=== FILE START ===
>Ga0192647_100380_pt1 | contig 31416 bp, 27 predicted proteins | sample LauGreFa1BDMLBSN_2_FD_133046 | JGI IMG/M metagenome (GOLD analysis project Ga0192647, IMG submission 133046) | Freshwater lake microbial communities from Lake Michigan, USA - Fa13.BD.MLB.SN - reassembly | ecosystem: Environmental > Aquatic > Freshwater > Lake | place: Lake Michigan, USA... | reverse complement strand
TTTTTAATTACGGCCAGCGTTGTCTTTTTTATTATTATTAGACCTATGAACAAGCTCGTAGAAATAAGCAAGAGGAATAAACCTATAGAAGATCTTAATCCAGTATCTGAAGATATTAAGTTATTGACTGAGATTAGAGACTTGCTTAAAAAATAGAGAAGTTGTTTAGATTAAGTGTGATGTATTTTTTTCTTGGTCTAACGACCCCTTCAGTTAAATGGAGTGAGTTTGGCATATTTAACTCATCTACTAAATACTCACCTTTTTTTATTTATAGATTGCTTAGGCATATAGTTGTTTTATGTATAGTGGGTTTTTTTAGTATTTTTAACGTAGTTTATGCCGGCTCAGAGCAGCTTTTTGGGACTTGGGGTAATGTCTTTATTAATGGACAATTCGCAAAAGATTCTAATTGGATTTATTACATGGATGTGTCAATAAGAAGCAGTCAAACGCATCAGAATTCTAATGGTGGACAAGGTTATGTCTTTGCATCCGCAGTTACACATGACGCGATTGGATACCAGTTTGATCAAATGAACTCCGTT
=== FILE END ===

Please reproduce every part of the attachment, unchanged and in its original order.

>Ga0192647_100380_pt1 | contig 31416 bp, 27 predicted proteins | sample LauGreFa1BDMLBSN_2_FD_133046 | JGI IMG/M metagenome (GOLD analysis project Ga0192647, IMG submission 133046) | Freshwater lake microbial communities from Lake Michigan, USA - Fa13.BD.MLB.SN - reassembly | ecosystem: Environmental > Aquatic > Freshwater > Lake | place: Lake Michigan, USA... | reverse complement strand
TTTTTAATTACGGCCAGCGTTGTCTTTTTTATTATTATTAGACCTATGAACAAGCTCGTAGAAATAAGCAAGAGGAATAAACCTATAGAAGATCTTAATCCAGTATCTGAAGATATTAAGTTATTGACTGAGATTAGAGACTTGCTTAAAAAATAGAGAAGTTGTTTAGATTAAGTGTGATGTATTTTTTTCTTGGTCTAACGACCCCTTCAGTTAAATGGAGTGAGTTTGGCATATTTAACTCATCTACTAAATACTCACCTTTTTTTATTTATAGATTGCTTAGGCATATAGTTGTTTTATGTATAGTGGGTTTTTTTAGTATTTTTAACGTAGTTTATGCCGGCTCAGAGCAGCTTTTTGGGACTTGGGGTAATGTCTTTATTAATGGACAATTCGCAAAAGATTCTAATTGGATTTATTACATGGATGTGTCAATAAGAAGCAGTCAAACGCATCAGAATTCTAATGGTGGACAAGGTTATGTCTTTGCATCCGCAGTTACACATGACGCGATTGGATACCAGTTTGATCAAATGAACTCCGTT